What people really care about in the context of them potentially dying is different from simply a document. It's about human relationships and the legacy and memories you'd like to leave — it's not about legal jargon. What I noticed was that visiting a solicitors is typically a formal exercise in legal compliance, completely ignoring the human element of that experience. The knock on impact is that people naturally go along with this impersonal context, and it impacts their wills.
Only 7% of people currently include charities in their will. With Farewill, 70% of people include a friend or a personal message and 32% leave a gift to charity. Last month alone we raised over £8 million for charity. We've also noted that our Net Promoter Score goes through the roof when people engage with these aspects of the product. People like to feel empowered and Farewill offers the chance to really think about what's important.
Why do you think more people leave messages and include friends more frequently using Farewill?
The traditional legal model for writing a will is based around the family structure. We do that too but we also offer a clearer way of adding a person that isn't necessarily family. Like I alluded to earlier, when faced with legal jargon and such a formal setting, people will usually simply work within the provided structure rather than try and change it. We provide a different mental model where you're not led into such set ways of thinking.
Also, just not being sat in front of a lawyer in that environment means you can think more clearly and in a more self reflective way. We actually prompt people as to whether they'd like to consider leaving anything to a charity — just to be sure they've considered it. This also links to our partnerships. Macmillan is currently running a free wills month for example for which we are the main partner.
How do you respond to scepticism towards a digital-first platform compared to the expertise of a solicitor sitting down with that person?
There are certain conditions that will mean Farewill isn't the best option for you right now (we're working on it though!) — and we'll be the first to tell you that.
If someone has to pay inheritance tax for example, this can complicate a will, but this is currently only 3% of people in the UK. It's a similar story for those with disabled dependents, complex foreign assets or the super, super wealthy — but these are minorities.
For the vast majority of people, we encourage them to compare our service to what you'd get elsewhere and make their own decision. There are many families out there being left high and dry when someone passes away without a will. This is the real scenario and the legal industry has historically had no answer.
What are the biggest roadblocks to Farewill?
For the majority of people, a will is something that is seen as important, but not something that's urgent or an exciting purchase. On average people wait 7 years between being aware that they need a will and actually doing it. A lot of the people we're trying to serve are in this group that don't need convincing it's important, but require persuasion that a will is something to move from their to-do list B, to their to-do list A.
This is a product and a marketing challenge, particularly as we grow and we gain more users. Our market essentially becomes those that still haven't completed their will, so we move to people with decreasing levels of urgency to complete a will. So there's a solid marketing, education and product experience piece there to appeal to these people.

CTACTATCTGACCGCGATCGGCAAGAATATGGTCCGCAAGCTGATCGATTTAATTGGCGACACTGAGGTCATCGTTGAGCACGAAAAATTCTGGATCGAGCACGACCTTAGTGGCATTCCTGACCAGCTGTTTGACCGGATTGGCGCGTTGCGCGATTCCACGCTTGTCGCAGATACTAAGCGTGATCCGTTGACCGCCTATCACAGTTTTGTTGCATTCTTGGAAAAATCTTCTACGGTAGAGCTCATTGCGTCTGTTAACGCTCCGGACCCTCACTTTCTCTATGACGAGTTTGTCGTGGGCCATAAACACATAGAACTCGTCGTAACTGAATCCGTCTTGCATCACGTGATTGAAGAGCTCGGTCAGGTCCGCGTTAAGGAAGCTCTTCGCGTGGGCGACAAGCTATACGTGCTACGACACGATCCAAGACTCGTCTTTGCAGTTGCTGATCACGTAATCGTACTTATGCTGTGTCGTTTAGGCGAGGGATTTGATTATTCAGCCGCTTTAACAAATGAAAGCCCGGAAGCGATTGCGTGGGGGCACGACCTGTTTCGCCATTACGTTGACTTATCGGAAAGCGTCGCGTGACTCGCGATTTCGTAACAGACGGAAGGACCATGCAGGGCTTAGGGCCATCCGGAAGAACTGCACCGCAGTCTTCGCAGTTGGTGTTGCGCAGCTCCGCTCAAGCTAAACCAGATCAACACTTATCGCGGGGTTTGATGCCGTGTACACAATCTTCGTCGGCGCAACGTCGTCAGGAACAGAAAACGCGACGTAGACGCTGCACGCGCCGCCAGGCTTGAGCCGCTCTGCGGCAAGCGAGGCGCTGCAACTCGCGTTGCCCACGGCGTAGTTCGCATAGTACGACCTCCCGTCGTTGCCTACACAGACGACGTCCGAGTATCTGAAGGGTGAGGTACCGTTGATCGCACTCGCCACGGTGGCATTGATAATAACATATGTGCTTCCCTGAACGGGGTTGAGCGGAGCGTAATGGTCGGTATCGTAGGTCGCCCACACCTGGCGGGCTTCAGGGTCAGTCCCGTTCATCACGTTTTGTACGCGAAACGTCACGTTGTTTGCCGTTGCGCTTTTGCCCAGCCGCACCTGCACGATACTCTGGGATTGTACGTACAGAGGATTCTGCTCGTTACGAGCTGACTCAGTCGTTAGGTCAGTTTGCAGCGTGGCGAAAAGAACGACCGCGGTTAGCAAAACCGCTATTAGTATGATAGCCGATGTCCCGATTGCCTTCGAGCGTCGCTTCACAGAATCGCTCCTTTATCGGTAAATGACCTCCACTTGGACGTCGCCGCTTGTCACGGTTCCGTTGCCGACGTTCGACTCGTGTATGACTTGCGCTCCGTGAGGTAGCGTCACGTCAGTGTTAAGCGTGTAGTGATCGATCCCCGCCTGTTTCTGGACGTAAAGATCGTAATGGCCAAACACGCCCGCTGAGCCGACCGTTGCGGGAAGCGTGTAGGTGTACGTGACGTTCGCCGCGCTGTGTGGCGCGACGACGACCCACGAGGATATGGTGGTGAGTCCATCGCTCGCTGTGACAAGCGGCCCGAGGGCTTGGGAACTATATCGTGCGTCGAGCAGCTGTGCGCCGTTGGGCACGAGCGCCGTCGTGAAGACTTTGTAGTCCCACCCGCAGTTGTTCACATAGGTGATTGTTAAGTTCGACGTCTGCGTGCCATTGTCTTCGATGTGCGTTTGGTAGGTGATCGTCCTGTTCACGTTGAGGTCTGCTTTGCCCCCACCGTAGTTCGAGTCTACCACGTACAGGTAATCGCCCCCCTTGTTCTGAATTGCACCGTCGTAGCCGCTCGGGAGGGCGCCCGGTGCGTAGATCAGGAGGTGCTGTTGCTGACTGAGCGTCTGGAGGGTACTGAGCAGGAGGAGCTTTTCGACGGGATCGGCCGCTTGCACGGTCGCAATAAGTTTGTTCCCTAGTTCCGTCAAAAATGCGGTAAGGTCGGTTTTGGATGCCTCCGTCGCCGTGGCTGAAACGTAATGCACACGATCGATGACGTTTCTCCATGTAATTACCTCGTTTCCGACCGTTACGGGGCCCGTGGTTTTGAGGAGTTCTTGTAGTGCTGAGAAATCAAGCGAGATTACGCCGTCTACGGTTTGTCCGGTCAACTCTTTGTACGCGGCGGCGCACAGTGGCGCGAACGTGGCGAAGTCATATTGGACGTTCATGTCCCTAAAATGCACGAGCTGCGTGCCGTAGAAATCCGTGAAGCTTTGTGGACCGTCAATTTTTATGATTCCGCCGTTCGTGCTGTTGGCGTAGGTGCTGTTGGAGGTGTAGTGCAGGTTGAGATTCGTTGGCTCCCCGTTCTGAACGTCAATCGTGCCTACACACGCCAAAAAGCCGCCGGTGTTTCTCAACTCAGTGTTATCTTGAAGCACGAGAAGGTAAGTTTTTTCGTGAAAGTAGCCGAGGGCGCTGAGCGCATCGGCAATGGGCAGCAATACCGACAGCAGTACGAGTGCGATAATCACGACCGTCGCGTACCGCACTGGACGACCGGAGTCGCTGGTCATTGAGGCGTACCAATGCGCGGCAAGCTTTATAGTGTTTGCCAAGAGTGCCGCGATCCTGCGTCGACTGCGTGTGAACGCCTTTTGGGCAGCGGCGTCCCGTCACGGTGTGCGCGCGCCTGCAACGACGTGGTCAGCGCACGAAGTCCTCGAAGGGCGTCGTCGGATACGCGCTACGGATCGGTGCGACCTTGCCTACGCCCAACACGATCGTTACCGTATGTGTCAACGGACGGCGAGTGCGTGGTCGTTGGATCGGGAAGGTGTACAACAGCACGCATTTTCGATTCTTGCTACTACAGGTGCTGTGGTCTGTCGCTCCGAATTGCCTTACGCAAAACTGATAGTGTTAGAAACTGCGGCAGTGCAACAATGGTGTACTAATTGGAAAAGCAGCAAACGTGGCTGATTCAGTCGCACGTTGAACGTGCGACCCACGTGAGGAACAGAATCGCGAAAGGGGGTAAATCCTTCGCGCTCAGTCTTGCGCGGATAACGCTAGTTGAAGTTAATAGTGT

Another KPI we have (and one that's been a solid marketing lesson) is of people that rate the importance of having a will as high but their motivation to actually do it as low — what's the lowest level of motivation we can actually run through our whole process? They know it's something they need, but it's the lack of urgency that is the barrier and we want to be able to display how easy it is.
I saw that you're building a lot of partnerships with HR-focused platforms, offering the service as an employee perk. Was this a strategy from the outset, or something that built over time through circumstance?
Well there's a lot of synergy there with other products. When people take out a life insurance policy for example, they often receive something like a £50 M&S voucher. Everyone loves M&S obviously, but for that same value (a will is £50 with Farewill) if you could package a free will… That's a really tangible and relevant perk.
There's also the side of companies wanting to offer their employees something of real value, that they might not already have (like a will). From a business perspective, this also creates a new market for us that isn't faced with the same kinds of motivational diminishing returns as the consumer side.
What's the most important lesson you've learned building Farewill?
I've learned a lot about talent and hiring. I feel like the best hires are when you can closely align the goals and aspirations of those joining the company with the company itself. What someone wants to achieve, explore and learn is important to consider, and hopefully will be close to how you envision their role developing. We've learned obsessively about hiring and managing talent with help from our investors because we understand how important getting our team right is.
The other thing that's been interesting for us is comparing how we've grown to others that have a technical founder. Until just a few months ago my Co-Founder (our CTO) was our only engineer. Now, he really has been doing the work of about 3 people, but with a technical founder, businesses often go engineer-heavy from the outset. The problem I think with doing that is really knowing what to build and validating why. There's a careful balance between product development and engineering. We've really tried to instill a culture of knowing exactly why an improvement or build is happening. There's a real danger of filling engineering capacity because it's there rather than because it's needed.
Do you have any other thoughts on what's going on in legal tech at the moment?
Well I guess the first thing I'd say is that we don't really label ourselves as 'legal tech'. I think this kind of grouping is more useful to people within tech than to actual users of the products. We're simply a solution to a problem that people have.
That said, I think there are going to be plenty of opportunities wherever law deals with consumers. Whether that's buying a house, getting divorced or anything like that. There are so many ways in which technology can make these things quicker, easier and cheaper.
There's an interesting talking point in corporate law where the existing structure seems to be an enemy of progress. All the big firms have the same motivations not to change — why would they want to create efficiency savings and minimise their hourly billing model? This continues to serve the businesses, but not necessarily the individuals needing that service. That's the kind of area I see a challenger eventually breaking through.
Enjoyed reading this article? You can find our other Innovator Interviews here.